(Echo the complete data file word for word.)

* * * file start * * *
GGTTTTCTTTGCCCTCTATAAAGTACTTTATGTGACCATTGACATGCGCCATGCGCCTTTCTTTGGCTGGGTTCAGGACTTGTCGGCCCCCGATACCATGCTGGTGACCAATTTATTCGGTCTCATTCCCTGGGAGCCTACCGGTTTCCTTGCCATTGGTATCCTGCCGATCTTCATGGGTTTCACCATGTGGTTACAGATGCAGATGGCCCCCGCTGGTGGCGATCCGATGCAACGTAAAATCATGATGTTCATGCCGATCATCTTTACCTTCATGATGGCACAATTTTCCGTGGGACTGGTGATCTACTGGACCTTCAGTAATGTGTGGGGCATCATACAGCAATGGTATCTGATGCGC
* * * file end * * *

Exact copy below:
GGTTTTCTTTGCCCTCTATAAAGTACTTTATGTGACCATTGACATGCGCCATGCGCCTTTCTTTGGCTGGGTTCAGGACTTGTCGGCCCCCGATACCATGCTGGTGACCAATTTATTCGGTCTCATTCCCTGGGAGCCTACCGGTTTCCTTGCCATTGGTATCCTGCCGATCTTCATGGGTTTCACCATGTGGTTACAGATGCAGATGGCCCCCGCTGGTGGCGATCCGATGCAACGTAAAATCATGATGTTCATGCCGATCATCTTTACCTTCATGATGGCACAATTTTCCGTGGGACTGGTGATCTACTGGACCTTCAGTAATGTGTGGGGCATCATACAGCAATGGTATCTGATGCGC